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Monday, January 17, 2011

Ancient club-winged bird

Nicholas Longrich from Yale University and Storrs Olson from the Smithsonian Institute have discovered a novel fighting strategy in an extinct ibis. Apparently, the birds would bludgeon each other with their club-like wings.

Xenicibis xympithecus lived in Jamaica about ten thousand years ago. A flightless member of the ibis family, Xenicibis was about the size of a large chicken. Newly discovered skeletons revealed that the bird had wing bones unlike any seen before. Rather than being greatly reduced like most flightless birds, the wings contained thick curved hand bones hinged at the wrist joint. In two cases, the bones showed obvious signs of combat, including broken hand and arm bones. The paleontologists concluded that the birds would batter their rivals with their cudgel-like wings.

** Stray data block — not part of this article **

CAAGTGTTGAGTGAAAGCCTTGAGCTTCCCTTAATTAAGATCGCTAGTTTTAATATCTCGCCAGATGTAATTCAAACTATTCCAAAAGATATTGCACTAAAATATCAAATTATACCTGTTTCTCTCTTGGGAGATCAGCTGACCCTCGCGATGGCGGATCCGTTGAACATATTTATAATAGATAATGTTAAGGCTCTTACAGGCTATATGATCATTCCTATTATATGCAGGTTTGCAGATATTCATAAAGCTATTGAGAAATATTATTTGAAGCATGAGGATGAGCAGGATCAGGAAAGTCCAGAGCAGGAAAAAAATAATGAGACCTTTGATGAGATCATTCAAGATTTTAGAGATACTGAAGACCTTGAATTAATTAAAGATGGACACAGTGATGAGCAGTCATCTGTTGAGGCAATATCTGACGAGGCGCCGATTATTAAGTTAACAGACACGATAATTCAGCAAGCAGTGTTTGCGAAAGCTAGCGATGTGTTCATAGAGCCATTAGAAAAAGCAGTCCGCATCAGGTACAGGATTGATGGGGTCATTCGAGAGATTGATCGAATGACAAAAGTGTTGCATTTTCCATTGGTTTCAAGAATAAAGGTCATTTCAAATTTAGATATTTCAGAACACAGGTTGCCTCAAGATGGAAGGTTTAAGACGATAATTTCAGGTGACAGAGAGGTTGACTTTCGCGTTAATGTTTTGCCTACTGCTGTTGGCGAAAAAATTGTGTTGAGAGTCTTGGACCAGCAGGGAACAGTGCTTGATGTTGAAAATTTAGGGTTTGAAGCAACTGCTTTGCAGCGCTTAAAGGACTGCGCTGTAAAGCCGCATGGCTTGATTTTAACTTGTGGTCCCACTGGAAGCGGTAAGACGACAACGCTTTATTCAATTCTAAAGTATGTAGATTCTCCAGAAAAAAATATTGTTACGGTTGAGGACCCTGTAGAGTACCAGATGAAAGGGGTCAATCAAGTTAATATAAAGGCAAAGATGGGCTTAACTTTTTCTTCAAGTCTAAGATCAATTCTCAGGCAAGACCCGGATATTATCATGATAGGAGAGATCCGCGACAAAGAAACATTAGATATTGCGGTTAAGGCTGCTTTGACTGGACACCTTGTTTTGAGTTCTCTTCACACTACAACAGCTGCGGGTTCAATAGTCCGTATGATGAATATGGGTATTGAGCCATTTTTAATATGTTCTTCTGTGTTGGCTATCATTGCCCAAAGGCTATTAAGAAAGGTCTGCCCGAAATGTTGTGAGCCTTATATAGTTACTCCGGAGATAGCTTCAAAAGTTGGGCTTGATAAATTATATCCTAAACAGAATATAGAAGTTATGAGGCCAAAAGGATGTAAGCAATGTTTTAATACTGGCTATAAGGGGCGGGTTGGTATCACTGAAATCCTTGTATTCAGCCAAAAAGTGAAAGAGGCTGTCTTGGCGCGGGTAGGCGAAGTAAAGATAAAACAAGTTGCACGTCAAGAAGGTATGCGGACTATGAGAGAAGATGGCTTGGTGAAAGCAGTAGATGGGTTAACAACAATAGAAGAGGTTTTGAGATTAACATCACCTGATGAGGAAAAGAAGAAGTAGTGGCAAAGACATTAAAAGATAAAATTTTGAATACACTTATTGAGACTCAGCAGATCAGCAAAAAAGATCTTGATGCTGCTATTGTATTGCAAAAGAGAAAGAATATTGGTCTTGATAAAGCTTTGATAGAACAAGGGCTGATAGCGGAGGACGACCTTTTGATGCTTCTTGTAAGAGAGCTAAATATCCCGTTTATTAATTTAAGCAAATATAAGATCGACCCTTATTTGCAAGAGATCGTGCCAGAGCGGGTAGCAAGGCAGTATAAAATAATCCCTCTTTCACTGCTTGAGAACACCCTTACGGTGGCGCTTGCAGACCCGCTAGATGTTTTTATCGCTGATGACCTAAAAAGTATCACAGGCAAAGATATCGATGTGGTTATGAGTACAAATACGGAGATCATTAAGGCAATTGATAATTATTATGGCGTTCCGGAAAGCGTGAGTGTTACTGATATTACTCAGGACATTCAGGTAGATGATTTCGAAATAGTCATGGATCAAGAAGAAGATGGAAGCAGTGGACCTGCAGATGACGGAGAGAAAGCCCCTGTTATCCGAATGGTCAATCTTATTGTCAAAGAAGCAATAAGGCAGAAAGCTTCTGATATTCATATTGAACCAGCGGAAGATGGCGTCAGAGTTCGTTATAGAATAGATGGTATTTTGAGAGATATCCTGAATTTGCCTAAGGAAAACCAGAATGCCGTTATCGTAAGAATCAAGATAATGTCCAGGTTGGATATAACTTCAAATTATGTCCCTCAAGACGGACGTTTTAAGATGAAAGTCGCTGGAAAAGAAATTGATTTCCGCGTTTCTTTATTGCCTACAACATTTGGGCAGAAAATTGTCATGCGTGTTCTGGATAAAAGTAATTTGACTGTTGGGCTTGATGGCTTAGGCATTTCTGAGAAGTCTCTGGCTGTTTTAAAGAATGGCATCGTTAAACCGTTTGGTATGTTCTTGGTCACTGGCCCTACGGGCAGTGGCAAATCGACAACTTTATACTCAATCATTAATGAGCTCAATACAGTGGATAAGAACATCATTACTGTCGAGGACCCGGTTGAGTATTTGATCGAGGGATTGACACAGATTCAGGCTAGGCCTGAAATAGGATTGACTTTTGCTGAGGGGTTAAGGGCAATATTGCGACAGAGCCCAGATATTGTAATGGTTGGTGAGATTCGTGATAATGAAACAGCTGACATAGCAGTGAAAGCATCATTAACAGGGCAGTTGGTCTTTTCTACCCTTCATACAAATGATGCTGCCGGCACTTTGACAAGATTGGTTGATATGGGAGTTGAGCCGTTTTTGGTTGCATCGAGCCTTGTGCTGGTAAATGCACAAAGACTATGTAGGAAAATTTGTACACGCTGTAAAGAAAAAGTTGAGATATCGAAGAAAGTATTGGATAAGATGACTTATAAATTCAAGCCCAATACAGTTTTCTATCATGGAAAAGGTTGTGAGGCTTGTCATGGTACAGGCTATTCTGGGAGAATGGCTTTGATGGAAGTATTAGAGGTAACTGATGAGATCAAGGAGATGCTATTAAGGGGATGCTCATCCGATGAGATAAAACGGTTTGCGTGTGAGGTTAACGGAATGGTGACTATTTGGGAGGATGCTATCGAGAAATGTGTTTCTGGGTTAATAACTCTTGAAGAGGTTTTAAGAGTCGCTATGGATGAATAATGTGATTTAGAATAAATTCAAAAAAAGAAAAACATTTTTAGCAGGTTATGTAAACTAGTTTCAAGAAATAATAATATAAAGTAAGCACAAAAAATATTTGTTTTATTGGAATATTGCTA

This behavior was so unprecedented that, in referring to the skeletal discoveries, Longrich stated,

When I first saw it, I assumed it was some sort of deformity. No one could believe it was actually that bizarre.

The prehistoric Xenicibis used its wings like two clubs hinged at the wrist joint in order to swing at and attack one another.

Credit: Nicholas Longrich/Yale University.

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